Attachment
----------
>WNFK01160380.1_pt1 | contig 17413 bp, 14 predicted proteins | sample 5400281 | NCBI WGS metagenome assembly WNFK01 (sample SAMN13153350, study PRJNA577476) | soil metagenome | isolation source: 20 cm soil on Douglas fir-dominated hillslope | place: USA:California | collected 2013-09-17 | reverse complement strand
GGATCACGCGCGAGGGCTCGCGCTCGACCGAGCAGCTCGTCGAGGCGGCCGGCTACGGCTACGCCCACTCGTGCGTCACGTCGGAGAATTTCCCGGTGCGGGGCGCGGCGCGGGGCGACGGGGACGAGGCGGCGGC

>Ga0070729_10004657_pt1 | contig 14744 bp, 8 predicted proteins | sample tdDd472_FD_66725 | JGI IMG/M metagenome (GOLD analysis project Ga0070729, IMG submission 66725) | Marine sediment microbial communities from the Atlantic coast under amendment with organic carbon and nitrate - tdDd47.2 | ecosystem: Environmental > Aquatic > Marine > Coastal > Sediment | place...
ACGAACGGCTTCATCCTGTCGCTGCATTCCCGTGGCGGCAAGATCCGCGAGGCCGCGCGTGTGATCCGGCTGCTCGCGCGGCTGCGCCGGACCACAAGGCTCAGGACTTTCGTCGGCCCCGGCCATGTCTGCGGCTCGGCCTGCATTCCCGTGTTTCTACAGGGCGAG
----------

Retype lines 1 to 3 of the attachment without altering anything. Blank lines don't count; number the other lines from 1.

>WNFK01160380.1_pt1 | contig 17413 bp, 14 predicted proteins | sample 5400281 | NCBI WGS metagenome assembly WNFK01 (sample SAMN13153350, study PRJNA577476) | soil metagenome | isolation source: 20 cm soil on Douglas fir-dominated hillslope | place: USA:California | collected 2013-09-17 | reverse complement strand
GGATCACGCGCGAGGGCTCGCGCTCGACCGAGCAGCTCGTCGAGGCGGCCGGCTACGGCTACGCCCACTCGTGCGTCACGTCGGAGAATTTCCCGGTGCGGGGCGCGGCGCGGGGCGACGGGGACGAGGCGGCGGC

>Ga0070729_10004657_pt1 | contig 14744 bp, 8 predicted proteins | sample tdDd472_FD_66725 | JGI IMG/M metagenome (GOLD analysis project Ga0070729, IMG submission 66725) | Marine sediment microbial communities from the Atlantic coast under amendment with organic carbon and nitrate - tdDd47.2 | ecosystem: Environmental > Aquatic > Marine > Coastal > Sediment | place...